Ever since I read about the re-hashing of the myth of Giovanni Bruno in the reboot of the Cosmos series (and then later watched the actual program) I’ve wondered what a good account of the conflict between modern science and Catholicism would look like. These pop conflict narratives arise all the time (to be seen by millions) and then are patiently and thoroughly exposed as pure nonsense (to be read by thousands), but there is rarely an attempt to articulate where exactly the tension between science and Catholicism arises. There must be some sort of tension here: such dedicated cultivation of these indefensible cock-and-bull stories is a fumbled attempt to speak about something.
Appealing to mere hatred of the Church doesn’t explain enough. Why do other groups not manifest hatred in this way? Modern literature, art, and architecture or even engineering, farming, and economics have all arguably made great advances over the Middle Ages, but none of them feel the need when explaining themselves to appeal to their supposed triumph over the forces of darkness and superstition. Science and Politics alone appeal to this sort of triumph-of-reason view, and the political appeals have largely died off. At any rate, they seem easier to explain as mere economic conflicts between kings and clerics. But is there any real conflict we can point to between “science and religion”?
I have a few ideas. Others to follow.
1.) A disagreement over who persons should look to for relief. As St. Thomas puts it, man knows he is subject to a higher being because of the defects he perceives in himself, and so he must look for another to help. He sees he is weak, prone to sickness, prone to evil, baffled by the universe. But there is a legitimate tension over whether we should look to God or to humanistic reason for what Descartes would call “the relief of man’s estate”.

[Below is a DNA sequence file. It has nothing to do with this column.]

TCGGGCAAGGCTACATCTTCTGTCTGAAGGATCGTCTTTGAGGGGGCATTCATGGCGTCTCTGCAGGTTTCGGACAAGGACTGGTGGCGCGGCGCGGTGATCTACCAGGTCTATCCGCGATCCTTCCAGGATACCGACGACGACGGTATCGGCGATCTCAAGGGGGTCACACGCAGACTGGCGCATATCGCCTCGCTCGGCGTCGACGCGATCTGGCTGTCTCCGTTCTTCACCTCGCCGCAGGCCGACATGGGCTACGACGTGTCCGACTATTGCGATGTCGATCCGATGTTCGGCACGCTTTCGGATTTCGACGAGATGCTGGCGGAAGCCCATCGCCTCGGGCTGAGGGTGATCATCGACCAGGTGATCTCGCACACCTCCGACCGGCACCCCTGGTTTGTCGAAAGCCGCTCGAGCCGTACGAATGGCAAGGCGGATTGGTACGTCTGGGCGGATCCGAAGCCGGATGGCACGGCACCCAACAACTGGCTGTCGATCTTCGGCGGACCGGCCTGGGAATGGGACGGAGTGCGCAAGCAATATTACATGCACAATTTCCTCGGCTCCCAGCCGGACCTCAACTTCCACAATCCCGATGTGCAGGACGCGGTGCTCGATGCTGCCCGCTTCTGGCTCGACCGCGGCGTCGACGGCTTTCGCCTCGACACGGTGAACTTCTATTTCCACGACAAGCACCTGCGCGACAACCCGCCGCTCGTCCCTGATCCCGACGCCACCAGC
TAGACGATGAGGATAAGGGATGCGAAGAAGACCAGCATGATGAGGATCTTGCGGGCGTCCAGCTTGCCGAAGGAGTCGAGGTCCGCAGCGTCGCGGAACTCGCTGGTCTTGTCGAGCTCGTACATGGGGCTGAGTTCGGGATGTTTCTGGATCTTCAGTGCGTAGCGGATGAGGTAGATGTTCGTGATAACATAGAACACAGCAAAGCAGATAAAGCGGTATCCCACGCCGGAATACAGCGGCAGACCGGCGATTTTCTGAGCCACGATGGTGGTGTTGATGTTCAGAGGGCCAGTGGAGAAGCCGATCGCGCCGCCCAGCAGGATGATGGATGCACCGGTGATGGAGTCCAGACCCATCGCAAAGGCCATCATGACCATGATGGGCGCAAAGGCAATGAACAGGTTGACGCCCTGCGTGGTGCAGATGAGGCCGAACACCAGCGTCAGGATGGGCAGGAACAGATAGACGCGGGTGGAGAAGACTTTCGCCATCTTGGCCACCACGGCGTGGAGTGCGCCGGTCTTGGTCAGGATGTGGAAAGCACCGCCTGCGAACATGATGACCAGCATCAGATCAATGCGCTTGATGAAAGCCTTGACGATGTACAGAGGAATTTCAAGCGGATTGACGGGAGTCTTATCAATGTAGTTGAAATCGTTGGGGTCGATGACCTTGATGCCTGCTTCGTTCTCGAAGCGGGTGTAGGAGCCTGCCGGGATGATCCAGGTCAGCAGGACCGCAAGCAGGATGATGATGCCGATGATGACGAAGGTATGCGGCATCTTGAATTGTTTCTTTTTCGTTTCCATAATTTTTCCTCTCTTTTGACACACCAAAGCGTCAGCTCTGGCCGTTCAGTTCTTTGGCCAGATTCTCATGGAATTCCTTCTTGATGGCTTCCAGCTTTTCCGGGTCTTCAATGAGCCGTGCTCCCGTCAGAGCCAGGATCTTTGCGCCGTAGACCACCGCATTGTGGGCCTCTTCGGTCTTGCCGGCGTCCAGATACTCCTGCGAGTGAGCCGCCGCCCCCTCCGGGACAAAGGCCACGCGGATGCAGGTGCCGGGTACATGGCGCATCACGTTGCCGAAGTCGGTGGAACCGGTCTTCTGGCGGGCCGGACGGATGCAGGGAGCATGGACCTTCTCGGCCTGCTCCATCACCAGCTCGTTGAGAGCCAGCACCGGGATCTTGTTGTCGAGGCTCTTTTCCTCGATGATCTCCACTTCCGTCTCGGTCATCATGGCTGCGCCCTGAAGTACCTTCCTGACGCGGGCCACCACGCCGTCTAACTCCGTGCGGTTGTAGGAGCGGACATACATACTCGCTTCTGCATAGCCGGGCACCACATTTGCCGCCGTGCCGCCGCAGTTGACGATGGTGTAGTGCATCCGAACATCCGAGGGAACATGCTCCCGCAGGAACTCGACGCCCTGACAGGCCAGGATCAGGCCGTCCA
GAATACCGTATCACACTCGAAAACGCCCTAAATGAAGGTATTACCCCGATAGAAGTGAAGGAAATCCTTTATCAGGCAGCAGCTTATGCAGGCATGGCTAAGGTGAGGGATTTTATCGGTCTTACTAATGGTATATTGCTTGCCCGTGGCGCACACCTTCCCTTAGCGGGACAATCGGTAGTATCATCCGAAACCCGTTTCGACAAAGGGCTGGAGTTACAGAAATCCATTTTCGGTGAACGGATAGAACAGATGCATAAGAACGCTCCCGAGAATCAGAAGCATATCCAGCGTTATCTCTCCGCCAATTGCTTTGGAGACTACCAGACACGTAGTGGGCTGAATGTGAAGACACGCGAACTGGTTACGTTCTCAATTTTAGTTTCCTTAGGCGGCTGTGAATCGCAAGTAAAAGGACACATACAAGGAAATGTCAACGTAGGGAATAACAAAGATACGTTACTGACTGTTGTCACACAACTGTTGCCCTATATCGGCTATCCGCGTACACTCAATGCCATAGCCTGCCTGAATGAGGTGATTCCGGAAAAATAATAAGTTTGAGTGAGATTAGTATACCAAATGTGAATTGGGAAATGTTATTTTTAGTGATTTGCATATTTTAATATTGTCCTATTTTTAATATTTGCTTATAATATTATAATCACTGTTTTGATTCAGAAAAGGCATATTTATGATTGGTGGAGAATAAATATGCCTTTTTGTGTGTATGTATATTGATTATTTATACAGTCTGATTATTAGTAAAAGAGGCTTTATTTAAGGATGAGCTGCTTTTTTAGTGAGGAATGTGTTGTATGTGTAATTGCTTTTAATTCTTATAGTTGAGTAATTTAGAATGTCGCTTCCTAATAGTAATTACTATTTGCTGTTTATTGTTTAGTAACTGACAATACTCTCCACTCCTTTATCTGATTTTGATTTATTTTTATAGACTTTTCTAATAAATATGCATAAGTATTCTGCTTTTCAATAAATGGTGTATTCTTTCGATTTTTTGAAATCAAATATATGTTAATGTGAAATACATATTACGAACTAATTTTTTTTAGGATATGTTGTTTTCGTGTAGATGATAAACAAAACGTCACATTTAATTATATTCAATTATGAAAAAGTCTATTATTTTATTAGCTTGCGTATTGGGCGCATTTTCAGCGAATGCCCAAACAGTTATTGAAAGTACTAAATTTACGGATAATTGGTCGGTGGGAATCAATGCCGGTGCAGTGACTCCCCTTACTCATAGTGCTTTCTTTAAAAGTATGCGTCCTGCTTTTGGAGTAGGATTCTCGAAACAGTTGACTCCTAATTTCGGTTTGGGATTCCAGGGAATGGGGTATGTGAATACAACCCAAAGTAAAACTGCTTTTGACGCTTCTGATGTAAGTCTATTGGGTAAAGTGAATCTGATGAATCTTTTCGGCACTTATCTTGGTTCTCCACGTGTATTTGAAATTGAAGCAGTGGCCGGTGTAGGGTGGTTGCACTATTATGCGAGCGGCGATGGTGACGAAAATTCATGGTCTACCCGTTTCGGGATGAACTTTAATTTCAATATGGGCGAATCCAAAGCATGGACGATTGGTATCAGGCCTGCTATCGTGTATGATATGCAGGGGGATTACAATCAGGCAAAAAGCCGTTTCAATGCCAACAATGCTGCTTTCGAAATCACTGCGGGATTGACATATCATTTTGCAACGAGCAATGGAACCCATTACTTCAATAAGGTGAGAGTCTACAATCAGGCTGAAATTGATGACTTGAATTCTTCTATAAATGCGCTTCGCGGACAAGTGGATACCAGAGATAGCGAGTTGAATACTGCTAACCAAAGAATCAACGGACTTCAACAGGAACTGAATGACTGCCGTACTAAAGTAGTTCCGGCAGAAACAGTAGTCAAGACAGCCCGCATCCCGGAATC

It is inarguable that we spent centuries trying to cure sickness not by research based medicine but with relics, pilgrimages, and heavenly intercession; that we tried to figure out what drives the world by appeal to animistic and narrative explanation and not any critical analysis; that we weren’t very good at dividing things that were actually verified from what made for a compelling story. William James gives many examples of this in his final lecture in Varieties, and Robert A. Scott gives a thorough and very sympathetic account of the use of relics in Miracle Cures. It’s hard to avoid concluding that the sort of relief that people sought for centuries in religious practice is now the sort of thing we are only comfortable entrusting to science.
Most people simply don’t see the world as a sacramental presence of God, but as a series of interrelated machines for which science supplies the operating manuals. It’s difficult to see how these two visions are compatible visions of the world. At the moment, the sacramental reality has been banished from everywhere except the Liturgy. This was, perhaps, a worthy reform that made, or perhaps it is horrid blasphemy. But it is a clear point of real tension.